At the Court of Louis XIV. one of the great beauties was the Marquise de Castellane, a woman as good as she was beautiful. Queen Christian of Sweden, who was then at the Court, declared that she had never seen one who was more lovely, and the painter, Mignard, took her portrait.

She was the daughter of a M. de Roussan, of Avignon, and after the death of her father had been educated in the house of her grandfather, M. de Nochères, who loved her as the apple of his eye. He was a very wealthy man, and she would be his heiress. At the age of thirteen she married the Marquess, who brought her to Paris. When aged twenty she was a widow, as her husband was drowned in the Mediterranean. She then returned to Avignon, and was at once surrounded by suitors. Her choice fell on the Marquess de Ganges, younger than herself, a man of a weak character, but with pleasant manners. The marriage took place in 1658. By him she became the mother of two children, a son and a daughter.

After a while the affection of the Marquess for his wife died away. Her superiority in mind and character offended his self-esteem, and to add to this his brother, the Abbé de Ganges, did his utmost to estrange the married couple.

The Marquess had three younger brothers. The elder, the Count de Ganges, does not enter into the story except towards its close. The second brother was the Abbé. This man was clever, cultured, of insinuating manners. He was not really in Holy Orders, but was one of those who at the period assumed a semi-ecclesiastical dress, and was given a benefice in commendam, the duties of which he never performed as unqualified, but the income of which he devoured. The third brother, the Chevalier, was a poor, weak creature, completely in the hands of the Abbé. The Marquess was much from home. He lived on bad terms with his wife; he found life dull in a little country town, and he liked the dissipation of a capital. He left his two younger brothers at the château, and placed the management of his estates in the hands of the Abbé.

According to Pitaval, both brothers fell in love with the far older Marquise, and the Abbé ventured to declare his sentiments towards her, and was repulsed with disdain so cutting as to fill him with resentment. Soon after M. de Nochères died, and left his vast fortune to his granddaughter in such a manner that her husband could not touch a penny of it without her consent. The Marquise at once had her will drawn up, bequeathing all her fortune to her mother, Mme. de Roussan, in trust for her children, but with the singular proviso that this old lady was to leave it entire to either one or other of her grandchildren, whichever she chose. When she deposited this will with the town councillor of Avignon, she added a codicil to the effect that in the event of her death and a later will being found this later will was to be regarded as invalid, as wrung from her against her intent, and that the above will was alone to take effect. This provision was witnessed by several persons of authority, and she insisted further that it should be kept secret and in no way divulged.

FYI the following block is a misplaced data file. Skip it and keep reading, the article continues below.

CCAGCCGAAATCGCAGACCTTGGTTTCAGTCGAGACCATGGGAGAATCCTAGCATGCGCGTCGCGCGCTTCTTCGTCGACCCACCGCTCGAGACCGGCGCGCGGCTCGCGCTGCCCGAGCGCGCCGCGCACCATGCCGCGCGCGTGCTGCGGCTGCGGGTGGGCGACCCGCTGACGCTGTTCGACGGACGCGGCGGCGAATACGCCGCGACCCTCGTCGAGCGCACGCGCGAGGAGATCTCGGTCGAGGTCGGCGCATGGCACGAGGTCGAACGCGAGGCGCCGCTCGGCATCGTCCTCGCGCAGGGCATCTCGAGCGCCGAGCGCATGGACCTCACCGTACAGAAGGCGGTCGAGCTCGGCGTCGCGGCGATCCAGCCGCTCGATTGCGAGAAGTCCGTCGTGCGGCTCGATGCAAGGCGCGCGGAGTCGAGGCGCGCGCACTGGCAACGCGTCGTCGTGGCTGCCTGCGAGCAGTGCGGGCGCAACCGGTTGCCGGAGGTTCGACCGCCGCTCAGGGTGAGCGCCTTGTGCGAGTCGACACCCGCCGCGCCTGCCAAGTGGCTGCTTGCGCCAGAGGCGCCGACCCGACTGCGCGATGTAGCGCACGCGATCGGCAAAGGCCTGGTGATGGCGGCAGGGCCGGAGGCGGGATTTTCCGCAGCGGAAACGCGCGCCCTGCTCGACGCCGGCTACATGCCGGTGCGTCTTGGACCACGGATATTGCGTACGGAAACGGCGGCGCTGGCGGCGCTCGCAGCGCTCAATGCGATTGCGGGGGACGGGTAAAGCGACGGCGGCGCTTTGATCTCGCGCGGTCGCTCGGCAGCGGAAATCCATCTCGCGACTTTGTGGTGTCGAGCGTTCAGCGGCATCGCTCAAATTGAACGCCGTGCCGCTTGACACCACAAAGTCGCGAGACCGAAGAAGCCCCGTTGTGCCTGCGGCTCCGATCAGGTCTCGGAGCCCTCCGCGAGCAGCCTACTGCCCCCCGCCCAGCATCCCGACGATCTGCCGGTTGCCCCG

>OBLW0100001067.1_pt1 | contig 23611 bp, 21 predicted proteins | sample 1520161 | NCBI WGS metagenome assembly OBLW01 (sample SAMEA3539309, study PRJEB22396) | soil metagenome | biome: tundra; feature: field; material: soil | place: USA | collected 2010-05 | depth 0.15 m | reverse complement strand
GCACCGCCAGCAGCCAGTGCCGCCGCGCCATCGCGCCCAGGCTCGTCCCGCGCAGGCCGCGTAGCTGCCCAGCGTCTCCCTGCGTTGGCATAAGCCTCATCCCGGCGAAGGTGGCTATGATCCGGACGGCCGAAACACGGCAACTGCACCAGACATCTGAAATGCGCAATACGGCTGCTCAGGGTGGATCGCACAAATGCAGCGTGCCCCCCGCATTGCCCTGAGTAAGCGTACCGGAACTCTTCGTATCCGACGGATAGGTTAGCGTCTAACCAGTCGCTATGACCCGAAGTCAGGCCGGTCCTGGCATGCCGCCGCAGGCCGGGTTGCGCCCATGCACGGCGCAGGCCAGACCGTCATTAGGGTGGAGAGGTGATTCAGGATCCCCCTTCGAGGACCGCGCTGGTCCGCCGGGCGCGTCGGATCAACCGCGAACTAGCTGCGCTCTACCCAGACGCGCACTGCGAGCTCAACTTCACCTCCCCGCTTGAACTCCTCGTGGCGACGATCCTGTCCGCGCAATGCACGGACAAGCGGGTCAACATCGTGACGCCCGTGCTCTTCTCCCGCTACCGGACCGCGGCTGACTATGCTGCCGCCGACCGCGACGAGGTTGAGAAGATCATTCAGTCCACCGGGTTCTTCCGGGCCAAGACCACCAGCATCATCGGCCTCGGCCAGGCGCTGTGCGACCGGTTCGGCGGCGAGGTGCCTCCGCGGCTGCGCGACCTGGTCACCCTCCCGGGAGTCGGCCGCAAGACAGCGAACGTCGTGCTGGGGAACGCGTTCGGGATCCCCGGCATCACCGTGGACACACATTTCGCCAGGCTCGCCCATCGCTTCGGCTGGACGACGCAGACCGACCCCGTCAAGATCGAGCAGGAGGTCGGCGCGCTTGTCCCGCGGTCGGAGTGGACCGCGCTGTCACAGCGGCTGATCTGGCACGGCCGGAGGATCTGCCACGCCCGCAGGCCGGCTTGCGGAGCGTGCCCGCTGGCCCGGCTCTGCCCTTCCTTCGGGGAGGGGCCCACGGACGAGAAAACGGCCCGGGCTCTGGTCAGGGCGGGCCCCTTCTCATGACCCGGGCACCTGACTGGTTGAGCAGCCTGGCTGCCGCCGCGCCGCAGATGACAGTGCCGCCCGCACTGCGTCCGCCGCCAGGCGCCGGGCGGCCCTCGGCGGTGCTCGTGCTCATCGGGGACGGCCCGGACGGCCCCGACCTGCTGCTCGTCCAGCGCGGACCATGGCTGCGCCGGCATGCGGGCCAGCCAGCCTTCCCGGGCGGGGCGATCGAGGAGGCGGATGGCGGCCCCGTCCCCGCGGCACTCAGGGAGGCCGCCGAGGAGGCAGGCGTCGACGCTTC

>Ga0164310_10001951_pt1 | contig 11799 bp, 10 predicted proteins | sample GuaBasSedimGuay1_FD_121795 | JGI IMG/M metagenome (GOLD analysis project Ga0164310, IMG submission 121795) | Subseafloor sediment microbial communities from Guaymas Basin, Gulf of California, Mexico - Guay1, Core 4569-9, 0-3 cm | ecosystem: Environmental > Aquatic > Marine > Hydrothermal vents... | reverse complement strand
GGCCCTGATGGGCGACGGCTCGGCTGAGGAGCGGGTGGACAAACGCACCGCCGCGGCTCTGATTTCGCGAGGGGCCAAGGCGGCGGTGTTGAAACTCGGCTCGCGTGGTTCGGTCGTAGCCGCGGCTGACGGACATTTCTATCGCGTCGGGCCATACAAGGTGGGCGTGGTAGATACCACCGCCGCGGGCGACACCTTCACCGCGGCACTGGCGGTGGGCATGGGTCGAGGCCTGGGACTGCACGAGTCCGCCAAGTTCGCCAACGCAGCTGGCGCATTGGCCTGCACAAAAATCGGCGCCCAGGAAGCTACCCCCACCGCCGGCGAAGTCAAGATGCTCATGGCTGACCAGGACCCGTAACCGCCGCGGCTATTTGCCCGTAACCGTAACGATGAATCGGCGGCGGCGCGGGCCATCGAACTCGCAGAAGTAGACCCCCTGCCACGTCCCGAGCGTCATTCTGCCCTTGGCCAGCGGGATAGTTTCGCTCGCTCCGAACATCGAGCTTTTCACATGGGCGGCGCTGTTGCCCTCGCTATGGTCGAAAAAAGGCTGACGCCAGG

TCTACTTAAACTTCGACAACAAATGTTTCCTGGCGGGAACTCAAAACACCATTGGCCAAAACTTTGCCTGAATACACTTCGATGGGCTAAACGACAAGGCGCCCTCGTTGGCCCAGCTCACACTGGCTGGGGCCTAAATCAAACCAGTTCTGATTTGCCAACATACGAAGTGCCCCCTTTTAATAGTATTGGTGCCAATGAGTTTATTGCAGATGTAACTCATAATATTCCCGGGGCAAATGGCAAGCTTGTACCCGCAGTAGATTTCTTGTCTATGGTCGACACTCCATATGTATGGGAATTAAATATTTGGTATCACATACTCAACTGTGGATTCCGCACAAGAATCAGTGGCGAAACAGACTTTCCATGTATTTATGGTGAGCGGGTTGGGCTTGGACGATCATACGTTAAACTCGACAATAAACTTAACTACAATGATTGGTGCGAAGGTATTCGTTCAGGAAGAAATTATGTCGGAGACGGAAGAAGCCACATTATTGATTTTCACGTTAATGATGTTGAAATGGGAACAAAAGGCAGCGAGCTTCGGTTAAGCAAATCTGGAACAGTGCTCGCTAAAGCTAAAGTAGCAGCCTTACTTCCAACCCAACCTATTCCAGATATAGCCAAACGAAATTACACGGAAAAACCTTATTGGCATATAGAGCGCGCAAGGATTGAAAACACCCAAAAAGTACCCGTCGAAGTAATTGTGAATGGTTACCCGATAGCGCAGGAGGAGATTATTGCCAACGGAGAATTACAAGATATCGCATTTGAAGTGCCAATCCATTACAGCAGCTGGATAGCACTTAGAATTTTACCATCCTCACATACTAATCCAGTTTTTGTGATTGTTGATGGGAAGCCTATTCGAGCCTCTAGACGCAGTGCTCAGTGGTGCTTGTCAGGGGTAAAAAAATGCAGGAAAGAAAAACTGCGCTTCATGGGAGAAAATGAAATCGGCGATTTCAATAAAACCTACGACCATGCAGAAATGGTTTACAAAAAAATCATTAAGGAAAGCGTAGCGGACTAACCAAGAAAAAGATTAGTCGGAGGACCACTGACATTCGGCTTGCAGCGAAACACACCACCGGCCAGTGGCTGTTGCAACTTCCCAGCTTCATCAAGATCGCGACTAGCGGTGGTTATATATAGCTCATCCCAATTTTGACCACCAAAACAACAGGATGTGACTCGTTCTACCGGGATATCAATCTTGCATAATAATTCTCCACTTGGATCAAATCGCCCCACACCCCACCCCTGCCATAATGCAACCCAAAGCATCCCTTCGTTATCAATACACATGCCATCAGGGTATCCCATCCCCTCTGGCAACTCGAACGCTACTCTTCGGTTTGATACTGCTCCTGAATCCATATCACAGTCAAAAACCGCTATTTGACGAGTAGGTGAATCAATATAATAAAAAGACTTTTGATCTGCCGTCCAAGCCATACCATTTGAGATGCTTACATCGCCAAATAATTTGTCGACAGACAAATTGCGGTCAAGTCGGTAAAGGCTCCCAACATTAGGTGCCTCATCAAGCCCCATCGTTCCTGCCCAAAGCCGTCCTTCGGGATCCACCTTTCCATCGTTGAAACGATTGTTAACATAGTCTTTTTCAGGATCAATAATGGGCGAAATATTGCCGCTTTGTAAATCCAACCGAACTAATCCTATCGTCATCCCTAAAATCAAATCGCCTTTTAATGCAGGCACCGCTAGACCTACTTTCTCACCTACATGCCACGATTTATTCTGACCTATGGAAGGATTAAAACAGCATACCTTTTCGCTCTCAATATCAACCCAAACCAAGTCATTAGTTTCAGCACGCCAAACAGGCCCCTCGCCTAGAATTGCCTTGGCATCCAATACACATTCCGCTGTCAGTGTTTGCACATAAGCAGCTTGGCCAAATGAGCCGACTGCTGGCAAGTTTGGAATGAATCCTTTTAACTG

On her return to Ganges she was cheerful, saw a good deal of company, and seemed to be without suspicion of evil devised against her. What made her the more easy was that her stepmother was there, and in her presence the Abbé and the Chevalier were circumspect.

But before long the dowager marquise left for Montpellier, and her husband also departed. Since she had become an heiress he had feigned greater affection for her, and had treated her with courtesy. After his departure the Abbé had conferences with her. He assured her that the Marquess was deeply attached to her, but was wounded to the quick by her having made a will that passed him over; that the only possible way of concord being completely re-established was for her to alter the terms of her will.

The Marquise was a woman. She allowed herself to be persuaded, and under the dictation of the Abbé drew up a second will, whereby she constituted her husband sole heir. But she did not revoke the other, the former will deposited at Avignon, and the Abbé, knowing nothing of her final declaration made there to vitiate any second disposition of her property, was satisfied.

It is wholly unnecessary to accept the romance of the passion of the Abbé for his sister-in-law imported into the story by Pitaval, and for which no evidence was produced later. She was then aged twenty-nine, older than the two elder brothers. The fact of the will having been extorted from her, and the prospect of being able to share in the spoils should she die, is sufficient to account for what follows. The object of the Abbé now was to get rid of the Marquise.

She was not feeling well, and on the morning of May 17th, 1667, sent for the doctor, and asked for a draught. But when this was brought to her it looked dark and muddy, and she refused to drink it. It was not proved that this was poisoned, but it is not improbable that it was so. The Abbé and the Chevalier all day seemed restless, and were continually inquiring as to her condition, and seemed little pleased to learn that she was recovering from her indisposition.

The Marquise spent the day in bed. Several ladies of the town visited her, and she invited them to remain for dinner. She appeared in very good spirits; but it was noted that both her brothers-in-law spoke little and seemed distracted in mind. She joked the Chevalier about this, and he and the Abbé roused and attempted to talk, but manifestly with an effort. Nor would either of them eat. Presently the party broke up. The Abbé undertook the duties of host, and accompanied the ladies to the door of the château. The Chevalier remained behind with his sister-in-law. His manner was peculiar, he remained buried in thought. She asked him the reason, but could get no answer from him; then the door opened, the Abbé entered, and the solution to the puzzle was given.

So far we have the facts from the evidence of the witnesses before the Parliament of Toulouse; what follows is from the narrative of the Marchioness herself.

The Abbé entered the bedroom, a pistol in one hand and a tumbler with some dark turbid liquid in the other. His features had changed expression. Rage flared from his eyes. He locked the door behind him, took his station before his sister-in-law, and signed to his brother, who drew his sword. At first it seemed to her that hesitation appeared in his face and movements, but if that were so, it passed rapidly away. The Abbé broke the silence. He stepped up to the bed and said: "Madame, you must die. Choose steel, lead, or poison."